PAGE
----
The Use of Setting and Atmosphere in Dracula by B. Stoker

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A famous novel Dracula written in 1897 by Bram Stoker is considered by scholars as Gothic horror novel. First, lets define what the terms Gothic and horror novel mean. According to Encyclopedia Britannica, Gothic novel is European Romantic, pseudomedieval fiction having a prevailing atmosphere of mystery and terror. It is called Gothic because of its imaginative impulse was drawn from medieval buildings and ruins (Gothic Novel). As for the genre of horror novel, literary historian J. A. Cuddon defines it as a piece of fiction in prose of variable length... which shocks or even frightens the reader, or perhaps induces a feeling of repulsion or loathing (Cuddon, 11.).

So, we may see that the common feature for both these genres is the atmosphere of fear and terror, which is created with the help of setting. Therefore these two issues are of higher importance in one of the most popular horror stories ever Dracula. First for the creation of such an atmosphere was used the setting, which itself plays an important role in the novel. The story begins in the old and gloomy castle in the Carpathians, Transylvania. That is the main character of the novel Jonathan Harker describes this place as a vast ruined castle, from whose tall black windows came no ray of light, and whose broken battlements showed a jagged line against the sky (Stoker, 10).

On his way to the castle Johnathan heard different strange noises, such a howling of wolves and dogs - a long, agonized wailing, as if from fear and at the first howl the horses began to strain and rear... as shivered and sweated as though after a runaway from sudden fright (Stoker, 8). All these descriptions serve for the creation of the atmosphere of fear and terror and even the main character, who was not inclined to believe the superstitions, started feeling scared. What is more, the action is happening at night, when it is dark outside. Therefore, we see that from the very first pages of the text gloomy expectations of the readers are provoked.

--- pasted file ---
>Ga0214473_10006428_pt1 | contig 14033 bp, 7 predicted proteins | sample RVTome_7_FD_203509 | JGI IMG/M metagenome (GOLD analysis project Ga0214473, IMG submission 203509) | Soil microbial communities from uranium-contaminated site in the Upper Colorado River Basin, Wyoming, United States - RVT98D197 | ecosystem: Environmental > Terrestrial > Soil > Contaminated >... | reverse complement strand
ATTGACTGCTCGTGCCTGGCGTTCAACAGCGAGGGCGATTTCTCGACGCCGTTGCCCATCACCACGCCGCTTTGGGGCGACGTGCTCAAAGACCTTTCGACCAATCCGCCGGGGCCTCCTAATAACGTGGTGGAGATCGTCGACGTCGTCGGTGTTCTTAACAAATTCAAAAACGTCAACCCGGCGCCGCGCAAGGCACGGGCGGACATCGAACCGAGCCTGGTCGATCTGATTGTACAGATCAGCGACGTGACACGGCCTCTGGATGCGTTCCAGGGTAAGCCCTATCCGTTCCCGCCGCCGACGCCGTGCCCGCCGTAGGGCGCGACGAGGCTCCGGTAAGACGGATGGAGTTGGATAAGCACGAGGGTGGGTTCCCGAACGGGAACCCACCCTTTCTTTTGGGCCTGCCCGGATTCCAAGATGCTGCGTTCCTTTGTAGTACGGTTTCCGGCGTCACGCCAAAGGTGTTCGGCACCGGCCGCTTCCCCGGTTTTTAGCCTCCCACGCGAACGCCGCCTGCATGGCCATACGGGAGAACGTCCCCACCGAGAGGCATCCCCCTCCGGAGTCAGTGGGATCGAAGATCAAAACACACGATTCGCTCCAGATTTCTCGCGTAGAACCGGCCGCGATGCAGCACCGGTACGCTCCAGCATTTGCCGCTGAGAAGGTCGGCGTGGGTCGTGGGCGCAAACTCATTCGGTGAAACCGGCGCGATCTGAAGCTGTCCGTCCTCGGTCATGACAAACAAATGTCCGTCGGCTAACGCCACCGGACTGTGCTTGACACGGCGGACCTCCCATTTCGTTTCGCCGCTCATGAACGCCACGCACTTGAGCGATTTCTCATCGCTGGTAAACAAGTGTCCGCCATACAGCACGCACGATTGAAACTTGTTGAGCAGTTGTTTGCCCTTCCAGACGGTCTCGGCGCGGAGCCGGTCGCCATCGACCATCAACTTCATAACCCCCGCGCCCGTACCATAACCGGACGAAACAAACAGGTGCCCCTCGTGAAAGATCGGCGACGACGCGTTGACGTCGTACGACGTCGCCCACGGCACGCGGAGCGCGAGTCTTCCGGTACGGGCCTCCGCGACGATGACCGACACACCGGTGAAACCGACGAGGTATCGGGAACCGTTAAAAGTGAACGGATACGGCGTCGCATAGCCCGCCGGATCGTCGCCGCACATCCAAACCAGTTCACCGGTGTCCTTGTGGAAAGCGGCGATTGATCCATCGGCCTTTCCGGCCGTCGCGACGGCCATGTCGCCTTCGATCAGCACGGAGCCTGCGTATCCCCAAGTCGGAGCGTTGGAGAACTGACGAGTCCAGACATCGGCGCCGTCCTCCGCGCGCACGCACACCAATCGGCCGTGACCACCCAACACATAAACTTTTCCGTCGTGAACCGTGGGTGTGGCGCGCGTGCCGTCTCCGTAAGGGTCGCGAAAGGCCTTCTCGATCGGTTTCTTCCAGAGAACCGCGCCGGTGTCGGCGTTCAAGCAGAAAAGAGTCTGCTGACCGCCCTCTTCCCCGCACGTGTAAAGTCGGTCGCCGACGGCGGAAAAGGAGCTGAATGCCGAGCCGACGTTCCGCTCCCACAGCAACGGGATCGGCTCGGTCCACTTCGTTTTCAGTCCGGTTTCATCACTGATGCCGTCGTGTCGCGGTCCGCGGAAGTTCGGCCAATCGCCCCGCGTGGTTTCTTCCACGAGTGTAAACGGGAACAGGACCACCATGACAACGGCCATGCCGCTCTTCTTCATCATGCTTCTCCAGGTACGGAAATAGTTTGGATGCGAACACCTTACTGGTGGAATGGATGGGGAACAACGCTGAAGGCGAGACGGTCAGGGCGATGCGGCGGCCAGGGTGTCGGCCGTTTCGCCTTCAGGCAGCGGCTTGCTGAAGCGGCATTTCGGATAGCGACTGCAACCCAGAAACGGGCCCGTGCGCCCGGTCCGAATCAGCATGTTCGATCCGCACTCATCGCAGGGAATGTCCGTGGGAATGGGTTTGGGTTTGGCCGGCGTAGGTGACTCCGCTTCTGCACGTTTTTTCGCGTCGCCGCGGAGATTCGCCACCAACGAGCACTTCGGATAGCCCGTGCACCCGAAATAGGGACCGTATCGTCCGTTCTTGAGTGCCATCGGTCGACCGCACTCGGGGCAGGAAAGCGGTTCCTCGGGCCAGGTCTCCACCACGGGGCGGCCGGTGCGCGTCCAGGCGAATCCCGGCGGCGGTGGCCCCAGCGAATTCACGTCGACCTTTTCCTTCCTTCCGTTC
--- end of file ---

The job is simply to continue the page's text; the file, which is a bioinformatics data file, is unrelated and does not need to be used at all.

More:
Rather gloomy were the insides of Draculas house as well. Moreover, describing the Count himself, the author mentions that he was extremely pale, and the nails were long and fine, and cut to a sharp point and adds as the Count leaned over me and his hands touched me, I could not repress a shudder. It may have been that his breath was rank, but a horrible feeling of nausea came over me (Stoker, 12). Due to all this naturalistic depiction, the reader may well understand the feelings of Johnathan and guess what kind of person the Count actually is.

Except for the castle, there are quite vivid descriptions of the nature of Transylvania, such as the growing twilight seemed to merge into one dark mistiness the gloom of the trees or There were dark, rolling clouds overhead, and in the air the heavy, oppressive sense of thunder (Stoker, 10). As the reader may notice, there is a great use of the words indicating darkness and gloom all over the way.

Further descriptions include dark and stormy nights, lack of sunlight and too much moonlight, the use of din light. Other important details which serve for the creation of the atmosphere are rusty hinges, which make the reader understand what kind of the place the setting of the novel is. The narrator Jonathan Harker keeps repeating in his diary how frighten he is, which also conveys the idea of constant terror that lives in Draculas castle and the outskirts of his home.

All the mentioned elements put together create the atmosphere of fear and suspense from the very beginning of the novel and throughout the whole story. Thus the setting has a very important role in creating the gloomy atmosphere of the story and may even be called one of the protagonists of the novel.

Works Cited

Cuddon, J A. The Penguin Book of Horror Stories. Middlesex: Penguin Books, 1984. Print.

"Gothic Novel | Britannica.com." Encyclopedia Britannica. N.p., n.d. Web. 1 Nov. 2015.

Stoker, Bram, and Edward Gorey. Dracula. New York: Barnes & Noble Books, 1996. Print.

sheldon

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